At the time of accession of J&K, Mountbatten said he would sign the Instrument of Accession (as the governor general of the Dominion of India) only if Nehru agreed to hold a plebiscite in J&K to determine the wishes of the people.

He then persuaded Nehru to commit to plebiscite before the UN Security Council.

The Security Council called for a cease-fire, without requiring Pakistan to first vacate the areas that it had occupied through aggression.

Thus, in the guise of a cease-fire, the Security Council allowed Pakistan (and through Pakistan, the British) to retain precisely those areas of Kashmir which the British needed for the Great Game. It was a trap laid at the Security Council, which is a political entity.

Interestingly, under the British statutes, the accession of J&K to India was unconditional, final and complete. But the British representatives argued to the contrary before the Security Council.

The Security Council overlooked that when the UN accepted India as a member State, it accepted its territorial integrity, which includes the entire territory of J&K.

Furthermore, Kashmir is not a part of Pakistan under its own constitution.

What was the Indian stand after the Security Council debacle?

Since then, the Indian policy seems to be of territorial status quo and of converting the LoC into the international border.

That is, India would give up the territory of J&K occupied by Pakistan and China. At one time, the Supreme Court had held that Parliament can cede Indian territory.

But after the formulation of the basic structure doctrine by the Supreme Court in 1973, even Parliament has no power to tinker with the basic structure of the Constitution.

This, according to the Supreme Court, includes unity of the country. As a result, Parliament today cannot give away Indian territory.

Unfortunately, our policy seems to be to give away part of the state, even though we are entitled to the entire state of J&K and we cannot legally give away any part of Indian territory.

Following the policy of status quo, we handed over our own territory to Pakistan -- we gave away Haji Pir we won in the 1965 War, we gave away territory we had won in Kargil.

Under what provisions of law are we handing over our territory to Pakistan?

The Congress has done so, and the Bharatiya Janata Party is following the same policy. No one is applying their mind to the legal position.

In fact, China is asking Pakistan (who has no right to any part of J&K) for legal documents for the Northern Areas in order that they can safeguard their economic investments in those areas.

Your book talks of two steps to resolve the Kashmir issue.

Since we created doubts about the unconditional nature of the accession of J&K to India, internationalised the Kashmir issue and conferred a disputed territory status on J&K, we need to, as a first step, confirm, as it were, our title deeds to J&K, which would clearly show that the whole of J&K belongs to us.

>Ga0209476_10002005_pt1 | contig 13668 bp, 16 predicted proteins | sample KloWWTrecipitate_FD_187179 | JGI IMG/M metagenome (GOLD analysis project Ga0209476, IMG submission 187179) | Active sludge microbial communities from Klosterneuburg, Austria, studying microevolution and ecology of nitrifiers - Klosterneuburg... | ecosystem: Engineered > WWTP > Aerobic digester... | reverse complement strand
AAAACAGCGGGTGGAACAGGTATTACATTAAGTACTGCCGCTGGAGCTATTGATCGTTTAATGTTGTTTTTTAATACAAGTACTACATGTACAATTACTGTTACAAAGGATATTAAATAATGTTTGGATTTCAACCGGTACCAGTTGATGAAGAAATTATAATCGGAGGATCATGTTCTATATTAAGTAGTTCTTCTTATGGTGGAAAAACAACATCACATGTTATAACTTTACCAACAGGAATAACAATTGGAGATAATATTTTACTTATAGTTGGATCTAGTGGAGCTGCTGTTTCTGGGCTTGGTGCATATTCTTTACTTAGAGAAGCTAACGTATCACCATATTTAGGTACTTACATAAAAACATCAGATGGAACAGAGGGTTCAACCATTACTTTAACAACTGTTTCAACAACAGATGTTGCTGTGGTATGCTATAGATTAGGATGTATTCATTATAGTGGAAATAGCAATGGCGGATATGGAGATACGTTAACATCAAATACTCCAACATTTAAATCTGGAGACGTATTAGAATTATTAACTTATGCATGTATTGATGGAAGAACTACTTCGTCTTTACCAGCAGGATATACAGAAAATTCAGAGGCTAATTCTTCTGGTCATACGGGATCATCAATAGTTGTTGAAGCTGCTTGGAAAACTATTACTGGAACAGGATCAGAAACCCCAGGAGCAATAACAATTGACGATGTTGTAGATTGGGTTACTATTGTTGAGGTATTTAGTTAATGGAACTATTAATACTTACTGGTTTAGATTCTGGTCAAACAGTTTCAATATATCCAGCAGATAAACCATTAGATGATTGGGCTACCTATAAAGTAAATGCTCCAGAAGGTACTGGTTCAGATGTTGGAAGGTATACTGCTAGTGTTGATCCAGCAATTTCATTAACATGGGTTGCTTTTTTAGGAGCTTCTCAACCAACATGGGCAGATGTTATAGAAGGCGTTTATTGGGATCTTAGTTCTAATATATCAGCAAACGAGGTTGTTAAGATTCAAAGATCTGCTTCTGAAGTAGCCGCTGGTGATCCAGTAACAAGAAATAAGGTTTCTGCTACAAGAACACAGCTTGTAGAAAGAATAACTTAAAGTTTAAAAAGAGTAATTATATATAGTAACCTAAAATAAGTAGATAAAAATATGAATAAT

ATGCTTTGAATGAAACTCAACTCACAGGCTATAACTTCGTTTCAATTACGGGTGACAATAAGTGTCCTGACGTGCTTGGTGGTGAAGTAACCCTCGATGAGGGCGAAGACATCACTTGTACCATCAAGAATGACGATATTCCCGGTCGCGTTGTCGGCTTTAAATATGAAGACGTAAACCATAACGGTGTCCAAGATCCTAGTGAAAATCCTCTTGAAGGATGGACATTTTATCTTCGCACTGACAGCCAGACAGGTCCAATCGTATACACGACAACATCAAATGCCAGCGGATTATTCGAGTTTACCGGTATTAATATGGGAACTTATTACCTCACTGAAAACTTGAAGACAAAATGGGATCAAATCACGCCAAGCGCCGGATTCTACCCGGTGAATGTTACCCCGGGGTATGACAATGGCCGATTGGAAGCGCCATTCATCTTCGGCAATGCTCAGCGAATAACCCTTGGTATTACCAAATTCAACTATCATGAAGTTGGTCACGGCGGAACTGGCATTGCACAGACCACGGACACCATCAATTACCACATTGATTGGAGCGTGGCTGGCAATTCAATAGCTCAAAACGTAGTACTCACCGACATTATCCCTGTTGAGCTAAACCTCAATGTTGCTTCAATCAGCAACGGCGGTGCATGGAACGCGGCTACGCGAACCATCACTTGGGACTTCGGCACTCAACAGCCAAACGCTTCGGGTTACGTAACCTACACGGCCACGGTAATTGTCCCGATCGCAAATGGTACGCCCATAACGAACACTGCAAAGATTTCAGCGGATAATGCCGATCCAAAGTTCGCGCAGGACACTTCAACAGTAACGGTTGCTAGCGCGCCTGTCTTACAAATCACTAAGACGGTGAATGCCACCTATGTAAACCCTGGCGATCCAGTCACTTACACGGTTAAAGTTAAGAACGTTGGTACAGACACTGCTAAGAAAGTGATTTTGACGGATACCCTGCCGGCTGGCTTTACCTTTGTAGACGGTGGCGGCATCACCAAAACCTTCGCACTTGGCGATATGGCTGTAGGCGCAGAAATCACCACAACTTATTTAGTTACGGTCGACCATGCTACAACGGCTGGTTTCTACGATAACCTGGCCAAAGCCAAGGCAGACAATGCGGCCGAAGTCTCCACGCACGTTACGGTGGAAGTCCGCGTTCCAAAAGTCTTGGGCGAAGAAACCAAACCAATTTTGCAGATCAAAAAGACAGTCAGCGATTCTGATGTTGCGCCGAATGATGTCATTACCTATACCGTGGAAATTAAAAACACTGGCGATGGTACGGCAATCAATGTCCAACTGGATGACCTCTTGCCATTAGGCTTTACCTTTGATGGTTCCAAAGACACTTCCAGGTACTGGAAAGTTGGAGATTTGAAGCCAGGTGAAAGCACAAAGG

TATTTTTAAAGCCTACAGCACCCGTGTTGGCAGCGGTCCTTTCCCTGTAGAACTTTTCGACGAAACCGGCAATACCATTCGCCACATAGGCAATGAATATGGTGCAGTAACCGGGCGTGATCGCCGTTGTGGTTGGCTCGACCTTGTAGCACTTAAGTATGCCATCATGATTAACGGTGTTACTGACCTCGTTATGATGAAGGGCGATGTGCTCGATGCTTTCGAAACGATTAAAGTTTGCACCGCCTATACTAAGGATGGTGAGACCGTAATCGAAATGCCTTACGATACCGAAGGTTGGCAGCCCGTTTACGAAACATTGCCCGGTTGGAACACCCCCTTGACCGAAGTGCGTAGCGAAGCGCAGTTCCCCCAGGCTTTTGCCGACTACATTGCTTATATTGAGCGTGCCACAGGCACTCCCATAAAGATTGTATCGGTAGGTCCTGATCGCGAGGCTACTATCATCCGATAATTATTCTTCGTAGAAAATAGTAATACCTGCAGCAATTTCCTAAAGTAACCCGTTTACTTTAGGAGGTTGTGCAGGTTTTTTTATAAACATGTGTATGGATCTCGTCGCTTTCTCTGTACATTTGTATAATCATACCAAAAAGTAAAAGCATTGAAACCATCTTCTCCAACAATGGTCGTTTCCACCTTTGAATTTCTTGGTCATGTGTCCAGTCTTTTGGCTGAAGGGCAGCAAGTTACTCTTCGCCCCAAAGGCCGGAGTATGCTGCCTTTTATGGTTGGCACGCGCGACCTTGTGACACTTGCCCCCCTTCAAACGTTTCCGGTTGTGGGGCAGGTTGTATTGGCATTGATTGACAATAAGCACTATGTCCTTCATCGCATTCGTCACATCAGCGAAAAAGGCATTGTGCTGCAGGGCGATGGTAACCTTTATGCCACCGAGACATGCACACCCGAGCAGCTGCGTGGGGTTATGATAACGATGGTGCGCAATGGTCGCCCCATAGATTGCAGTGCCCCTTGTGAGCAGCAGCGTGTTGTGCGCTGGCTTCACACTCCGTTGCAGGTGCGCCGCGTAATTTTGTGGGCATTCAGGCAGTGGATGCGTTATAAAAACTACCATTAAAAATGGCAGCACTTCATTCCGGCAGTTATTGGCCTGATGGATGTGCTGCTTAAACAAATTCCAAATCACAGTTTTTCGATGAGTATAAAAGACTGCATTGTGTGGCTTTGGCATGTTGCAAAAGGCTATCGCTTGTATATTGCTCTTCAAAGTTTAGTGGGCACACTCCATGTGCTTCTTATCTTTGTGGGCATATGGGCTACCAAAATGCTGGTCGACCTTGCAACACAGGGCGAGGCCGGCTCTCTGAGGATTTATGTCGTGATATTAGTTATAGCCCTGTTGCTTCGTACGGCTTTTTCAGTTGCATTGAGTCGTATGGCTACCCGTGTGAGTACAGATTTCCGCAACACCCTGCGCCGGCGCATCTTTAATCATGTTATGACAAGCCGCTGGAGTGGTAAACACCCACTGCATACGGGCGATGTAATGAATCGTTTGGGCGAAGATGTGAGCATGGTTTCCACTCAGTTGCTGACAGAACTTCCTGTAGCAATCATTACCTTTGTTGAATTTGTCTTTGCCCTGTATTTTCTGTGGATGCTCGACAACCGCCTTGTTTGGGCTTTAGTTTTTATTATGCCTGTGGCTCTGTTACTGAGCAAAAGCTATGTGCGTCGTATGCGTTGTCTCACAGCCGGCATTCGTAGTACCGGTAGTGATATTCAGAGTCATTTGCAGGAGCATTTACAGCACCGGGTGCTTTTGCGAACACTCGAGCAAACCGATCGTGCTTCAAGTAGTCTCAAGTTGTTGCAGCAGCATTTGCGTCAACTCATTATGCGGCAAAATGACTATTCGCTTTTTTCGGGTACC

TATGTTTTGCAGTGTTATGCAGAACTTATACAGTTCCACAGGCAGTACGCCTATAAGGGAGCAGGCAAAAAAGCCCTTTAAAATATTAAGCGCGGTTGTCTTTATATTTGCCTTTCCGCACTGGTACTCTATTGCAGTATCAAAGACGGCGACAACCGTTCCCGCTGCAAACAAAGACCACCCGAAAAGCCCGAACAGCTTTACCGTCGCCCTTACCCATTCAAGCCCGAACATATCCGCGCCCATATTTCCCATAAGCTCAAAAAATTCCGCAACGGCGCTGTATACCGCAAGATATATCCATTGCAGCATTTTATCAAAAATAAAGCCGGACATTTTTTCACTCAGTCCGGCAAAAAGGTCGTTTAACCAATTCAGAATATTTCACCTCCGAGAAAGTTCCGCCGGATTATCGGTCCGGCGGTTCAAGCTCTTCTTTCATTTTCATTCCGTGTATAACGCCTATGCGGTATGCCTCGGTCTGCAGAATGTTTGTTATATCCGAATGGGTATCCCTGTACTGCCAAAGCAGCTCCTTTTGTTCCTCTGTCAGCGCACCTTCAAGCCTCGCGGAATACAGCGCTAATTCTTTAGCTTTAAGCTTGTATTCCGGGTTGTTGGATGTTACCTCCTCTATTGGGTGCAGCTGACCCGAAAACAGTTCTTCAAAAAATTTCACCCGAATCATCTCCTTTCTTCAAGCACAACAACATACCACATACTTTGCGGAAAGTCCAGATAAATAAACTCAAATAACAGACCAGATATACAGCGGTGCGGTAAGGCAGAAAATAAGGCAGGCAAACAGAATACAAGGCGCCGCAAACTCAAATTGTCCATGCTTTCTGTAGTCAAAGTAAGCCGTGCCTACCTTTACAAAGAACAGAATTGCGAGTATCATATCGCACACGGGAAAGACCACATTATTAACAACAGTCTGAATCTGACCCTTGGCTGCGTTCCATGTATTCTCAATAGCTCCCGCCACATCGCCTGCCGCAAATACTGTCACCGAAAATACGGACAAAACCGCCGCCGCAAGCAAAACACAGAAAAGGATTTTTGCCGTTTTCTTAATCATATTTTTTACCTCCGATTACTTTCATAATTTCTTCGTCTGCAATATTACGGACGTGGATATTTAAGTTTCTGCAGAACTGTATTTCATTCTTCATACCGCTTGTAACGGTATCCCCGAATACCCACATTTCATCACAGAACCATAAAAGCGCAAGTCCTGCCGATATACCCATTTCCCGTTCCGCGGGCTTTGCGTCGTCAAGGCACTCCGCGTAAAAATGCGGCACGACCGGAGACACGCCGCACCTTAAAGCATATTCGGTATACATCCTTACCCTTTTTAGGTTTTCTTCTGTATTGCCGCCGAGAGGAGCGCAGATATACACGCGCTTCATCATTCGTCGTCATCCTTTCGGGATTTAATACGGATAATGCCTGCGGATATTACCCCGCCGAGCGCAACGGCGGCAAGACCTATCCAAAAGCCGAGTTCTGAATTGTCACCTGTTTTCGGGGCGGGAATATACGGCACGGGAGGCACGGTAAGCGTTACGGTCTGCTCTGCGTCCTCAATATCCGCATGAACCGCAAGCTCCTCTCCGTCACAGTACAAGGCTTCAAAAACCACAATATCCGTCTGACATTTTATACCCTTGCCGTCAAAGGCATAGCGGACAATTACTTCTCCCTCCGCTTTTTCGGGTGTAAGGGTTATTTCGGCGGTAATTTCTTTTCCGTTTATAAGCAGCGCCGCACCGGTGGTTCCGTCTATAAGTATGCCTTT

The only body that can look into this issue is the International Court of Justice. We need a finding from this body because it will be binding on both India and Pakistan and all other members of the UN. Otherwise, no one is going to listen to us.

If the International Court of Justice gives a verdict in our favour, then other nations will no longer be in a position to say that what is going on in J&K is a freedom struggle and will have to ask Pakistan (and China) to vacate the territory of J&K under their occupation.

If we fail to convince the International Court of Justice, we fall back on our existing stand and so we lose nothing.

Having the correct legal position will help alter the current political discourse and swing political opinion in our favour to create a momentum for winning the confidence of the people. But law alone will not resolve the Kashmir issue.

The second step would be to regain the moral authority to be in J&K and to undo past mistakes.

Once we make the international community accept that J&K is part of India, we must restore the sanctity of Article 370 of the Constitution, roll back the Armed Forces Special Powers Acts and try new methods of conflict resolution, and address the adverse ground realities.

The chief justice of India has rightly said that we need to win over the hearts of the people in J&K.

Are you optimistic?

The Kashmiris generally feel that they have been backstabbed. Pakistan believes that Kashmir belongs to them. Debates in Indian universities are about whether we are an occupying army.

The misconceived policy of territorial status quo is implicit in the Simla Agreement and the Lahore Declaration.

We need to depoliticise the Kashmir issue by subjecting it to a legal analysis and then take steps to change the current political discourse, both nationally and internationally.

We need to reclaim moral authority in J&K.

The way forward suggested in the book is not an easy fix, but is the only viable option we have.

Whether we will be able to win over the confidence of the people of J&K depends, in the ultimate analysis, on the character of the Indian State and of the men and women who run it.

Rashme Sehgal